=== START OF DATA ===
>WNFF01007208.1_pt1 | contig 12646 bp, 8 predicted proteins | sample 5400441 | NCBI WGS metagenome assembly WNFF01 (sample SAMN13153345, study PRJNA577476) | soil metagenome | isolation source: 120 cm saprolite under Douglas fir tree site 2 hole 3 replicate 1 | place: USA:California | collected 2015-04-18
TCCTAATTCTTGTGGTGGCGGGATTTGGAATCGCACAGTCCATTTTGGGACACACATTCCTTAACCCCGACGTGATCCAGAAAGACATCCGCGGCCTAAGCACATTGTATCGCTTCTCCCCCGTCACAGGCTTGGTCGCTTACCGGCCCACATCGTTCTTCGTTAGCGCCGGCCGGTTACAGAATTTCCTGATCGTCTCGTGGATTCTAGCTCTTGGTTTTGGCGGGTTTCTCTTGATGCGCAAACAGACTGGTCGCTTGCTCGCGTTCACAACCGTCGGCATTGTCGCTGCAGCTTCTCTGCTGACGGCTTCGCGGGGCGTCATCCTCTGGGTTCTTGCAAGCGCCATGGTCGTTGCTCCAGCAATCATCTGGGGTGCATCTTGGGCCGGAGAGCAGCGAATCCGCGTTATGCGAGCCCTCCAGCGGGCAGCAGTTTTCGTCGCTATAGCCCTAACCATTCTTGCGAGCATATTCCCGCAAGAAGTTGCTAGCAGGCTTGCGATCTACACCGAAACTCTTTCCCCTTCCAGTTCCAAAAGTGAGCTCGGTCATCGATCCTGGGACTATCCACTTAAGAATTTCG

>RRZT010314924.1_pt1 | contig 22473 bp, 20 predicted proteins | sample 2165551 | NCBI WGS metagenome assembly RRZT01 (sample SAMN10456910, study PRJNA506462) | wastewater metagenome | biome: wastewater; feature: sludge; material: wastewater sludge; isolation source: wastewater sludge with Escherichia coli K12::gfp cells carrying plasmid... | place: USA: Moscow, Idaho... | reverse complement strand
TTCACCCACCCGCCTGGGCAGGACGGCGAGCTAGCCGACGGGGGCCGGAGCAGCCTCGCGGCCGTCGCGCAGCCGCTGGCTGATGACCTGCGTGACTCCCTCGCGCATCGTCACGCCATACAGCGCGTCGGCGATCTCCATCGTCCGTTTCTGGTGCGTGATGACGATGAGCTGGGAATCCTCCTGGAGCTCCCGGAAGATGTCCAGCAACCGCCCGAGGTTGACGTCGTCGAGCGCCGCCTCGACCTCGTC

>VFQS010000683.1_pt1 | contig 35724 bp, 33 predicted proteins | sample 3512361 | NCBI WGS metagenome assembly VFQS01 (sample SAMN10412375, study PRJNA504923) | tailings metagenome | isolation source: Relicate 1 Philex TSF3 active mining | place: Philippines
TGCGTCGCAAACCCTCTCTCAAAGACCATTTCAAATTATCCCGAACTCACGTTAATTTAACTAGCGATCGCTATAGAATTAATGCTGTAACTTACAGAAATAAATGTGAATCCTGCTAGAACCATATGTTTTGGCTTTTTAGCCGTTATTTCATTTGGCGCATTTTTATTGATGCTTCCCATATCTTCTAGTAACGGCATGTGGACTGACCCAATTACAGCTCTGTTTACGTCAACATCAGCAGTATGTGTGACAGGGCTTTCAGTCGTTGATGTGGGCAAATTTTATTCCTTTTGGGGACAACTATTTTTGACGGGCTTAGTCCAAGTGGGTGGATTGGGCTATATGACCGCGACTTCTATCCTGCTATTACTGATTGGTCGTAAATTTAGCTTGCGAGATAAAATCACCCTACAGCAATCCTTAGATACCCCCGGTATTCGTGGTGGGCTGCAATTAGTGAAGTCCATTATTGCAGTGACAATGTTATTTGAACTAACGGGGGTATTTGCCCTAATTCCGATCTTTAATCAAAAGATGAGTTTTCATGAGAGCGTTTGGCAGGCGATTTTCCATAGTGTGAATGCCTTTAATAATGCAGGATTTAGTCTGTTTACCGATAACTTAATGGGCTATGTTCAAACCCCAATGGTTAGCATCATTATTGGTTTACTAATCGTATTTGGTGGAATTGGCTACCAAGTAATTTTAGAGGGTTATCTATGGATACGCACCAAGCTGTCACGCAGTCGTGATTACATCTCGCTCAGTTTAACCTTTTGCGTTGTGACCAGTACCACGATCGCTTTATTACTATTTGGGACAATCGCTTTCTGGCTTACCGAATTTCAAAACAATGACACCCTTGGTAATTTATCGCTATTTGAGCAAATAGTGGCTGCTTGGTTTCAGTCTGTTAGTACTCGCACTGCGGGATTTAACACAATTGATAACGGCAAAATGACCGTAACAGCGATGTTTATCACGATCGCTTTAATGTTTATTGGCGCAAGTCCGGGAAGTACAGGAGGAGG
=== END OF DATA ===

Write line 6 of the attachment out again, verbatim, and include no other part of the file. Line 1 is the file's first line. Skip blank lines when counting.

TGCGTCGCAAACCCTCTCTCAAAGACCATTTCAAATTATCCCGAACTCACGTTAATTTAACTAGCGATCGCTATAGAATTAATGCTGTAACTTACAGAAATAAATGTGAATCCTGCTAGAACCATATGTTTTGGCTTTTTAGCCGTTATTTCATTTGGCGCATTTTTATTGATGCTTCCCATATCTTCTAGTAACGGCATGTGGACTGACCCAATTACAGCTCTGTTTACGTCAACATCAGCAGTATGTGTGACAGGGCTTTCAGTCGTTGATGTGGGCAAATTTTATTCCTTTTGGGGACAACTATTTTTGACGGGCTTAGTCCAAGTGGGTGGATTGGGCTATATGACCGCGACTTCTATCCTGCTATTACTGATTGGTCGTAAATTTAGCTTGCGAGATAAAATCACCCTACAGCAATCCTTAGATACCCCCGGTATTCGTGGTGGGCTGCAATTAGTGAAGTCCATTATTGCAGTGACAATGTTATTTGAACTAACGGGGGTATTTGCCCTAATTCCGATCTTTAATCAAAAGATGAGTTTTCATGAGAGCGTTTGGCAGGCGATTTTCCATAGTGTGAATGCCTTTAATAATGCAGGATTTAGTCTGTTTACCGATAACTTAATGGGCTATGTTCAAACCCCAATGGTTAGCATCATTATTGGTTTACTAATCGTATTTGGTGGAATTGGCTACCAAGTAATTTTAGAGGGTTATCTATGGATACGCACCAAGCTGTCACGCAGTCGTGATTACATCTCGCTCAGTTTAACCTTTTGCGTTGTGACCAGTACCACGATCGCTTTATTACTATTTGGGACAATCGCTTTCTGGCTTACCGAATTTCAAAACAATGACACCCTTGGTAATTTATCGCTATTTGAGCAAATAGTGGCTGCTTGGTTTCAGTCTGTTAGTACTCGCACTGCGGGATTTAACACAATTGATAACGGCAAAATGACCGTAACAGCGATGTTTATCACGATCGCTTTAATGTTTATTGGCGCAAGTCCGGGAAGTACAGGAGGAGG